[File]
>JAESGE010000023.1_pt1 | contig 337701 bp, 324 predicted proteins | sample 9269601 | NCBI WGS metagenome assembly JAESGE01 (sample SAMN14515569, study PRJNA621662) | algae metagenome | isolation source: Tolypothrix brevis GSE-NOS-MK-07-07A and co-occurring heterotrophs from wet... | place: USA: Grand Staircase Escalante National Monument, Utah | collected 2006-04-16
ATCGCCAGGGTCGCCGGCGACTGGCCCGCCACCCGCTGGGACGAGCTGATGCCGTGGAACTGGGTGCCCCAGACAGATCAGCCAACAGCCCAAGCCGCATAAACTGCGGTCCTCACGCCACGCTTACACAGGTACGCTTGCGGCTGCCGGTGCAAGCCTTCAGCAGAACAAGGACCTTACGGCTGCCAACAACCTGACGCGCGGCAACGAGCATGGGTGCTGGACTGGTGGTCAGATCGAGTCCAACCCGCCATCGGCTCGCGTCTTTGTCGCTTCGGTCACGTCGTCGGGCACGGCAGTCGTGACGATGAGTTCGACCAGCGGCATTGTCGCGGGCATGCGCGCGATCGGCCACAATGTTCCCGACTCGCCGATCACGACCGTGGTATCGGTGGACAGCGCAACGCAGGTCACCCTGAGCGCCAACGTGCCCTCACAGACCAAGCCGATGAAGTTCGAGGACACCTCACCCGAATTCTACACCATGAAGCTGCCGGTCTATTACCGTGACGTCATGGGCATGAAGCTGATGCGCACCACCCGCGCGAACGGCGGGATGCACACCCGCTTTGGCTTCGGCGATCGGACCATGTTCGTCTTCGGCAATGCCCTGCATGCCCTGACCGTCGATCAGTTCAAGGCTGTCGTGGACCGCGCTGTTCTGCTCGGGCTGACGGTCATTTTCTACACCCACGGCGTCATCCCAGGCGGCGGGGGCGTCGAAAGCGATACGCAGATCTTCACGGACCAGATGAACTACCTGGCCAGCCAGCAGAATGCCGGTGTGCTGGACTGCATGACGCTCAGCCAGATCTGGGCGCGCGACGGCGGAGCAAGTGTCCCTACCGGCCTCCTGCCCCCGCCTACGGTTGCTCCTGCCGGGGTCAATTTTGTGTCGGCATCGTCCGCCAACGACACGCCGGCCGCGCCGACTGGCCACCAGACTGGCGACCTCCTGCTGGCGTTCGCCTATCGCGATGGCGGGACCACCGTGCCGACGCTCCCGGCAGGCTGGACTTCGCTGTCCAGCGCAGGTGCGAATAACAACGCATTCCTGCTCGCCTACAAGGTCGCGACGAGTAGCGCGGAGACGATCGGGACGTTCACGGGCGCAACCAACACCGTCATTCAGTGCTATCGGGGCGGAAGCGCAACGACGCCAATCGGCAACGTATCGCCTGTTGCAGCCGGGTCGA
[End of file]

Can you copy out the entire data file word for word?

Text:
>JAESGE010000023.1_pt1 | contig 337701 bp, 324 predicted proteins | sample 9269601 | NCBI WGS metagenome assembly JAESGE01 (sample SAMN14515569, study PRJNA621662) | algae metagenome | isolation source: Tolypothrix brevis GSE-NOS-MK-07-07A and co-occurring heterotrophs from wet... | place: USA: Grand Staircase Escalante National Monument, Utah | collected 2006-04-16
ATCGCCAGGGTCGCCGGCGACTGGCCCGCCACCCGCTGGGACGAGCTGATGCCGTGGAACTGGGTGCCCCAGACAGATCAGCCAACAGCCCAAGCCGCATAAACTGCGGTCCTCACGCCACGCTTACACAGGTACGCTTGCGGCTGCCGGTGCAAGCCTTCAGCAGAACAAGGACCTTACGGCTGCCAACAACCTGACGCGCGGCAACGAGCATGGGTGCTGGACTGGTGGTCAGATCGAGTCCAACCCGCCATCGGCTCGCGTCTTTGTCGCTTCGGTCACGTCGTCGGGCACGGCAGTCGTGACGATGAGTTCGACCAGCGGCATTGTCGCGGGCATGCGCGCGATCGGCCACAATGTTCCCGACTCGCCGATCACGACCGTGGTATCGGTGGACAGCGCAACGCAGGTCACCCTGAGCGCCAACGTGCCCTCACAGACCAAGCCGATGAAGTTCGAGGACACCTCACCCGAATTCTACACCATGAAGCTGCCGGTCTATTACCGTGACGTCATGGGCATGAAGCTGATGCGCACCACCCGCGCGAACGGCGGGATGCACACCCGCTTTGGCTTCGGCGATCGGACCATGTTCGTCTTCGGCAATGCCCTGCATGCCCTGACCGTCGATCAGTTCAAGGCTGTCGTGGACCGCGCTGTTCTGCTCGGGCTGACGGTCATTTTCTACACCCACGGCGTCATCCCAGGCGGCGGGGGCGTCGAAAGCGATACGCAGATCTTCACGGACCAGATGAACTACCTGGCCAGCCAGCAGAATGCCGGTGTGCTGGACTGCATGACGCTCAGCCAGATCTGGGCGCGCGACGGCGGAGCAAGTGTCCCTACCGGCCTCCTGCCCCCGCCTACGGTTGCTCCTGCCGGGGTCAATTTTGTGTCGGCATCGTCCGCCAACGACACGCCGGCCGCGCCGACTGGCCACCAGACTGGCGACCTCCTGCTGGCGTTCGCCTATCGCGATGGCGGGACCACCGTGCCGACGCTCCCGGCAGGCTGGACTTCGCTGTCCAGCGCAGGTGCGAATAACAACGCATTCCTGCTCGCCTACAAGGTCGCGACGAGTAGCGCGGAGACGATCGGGACGTTCACGGGCGCAACCAACACCGTCATTCAGTGCTATCGGGGCGGAAGCGCAACGACGCCAATCGGCAACGTATCGCCTGTTGCAGCCGGGTCGA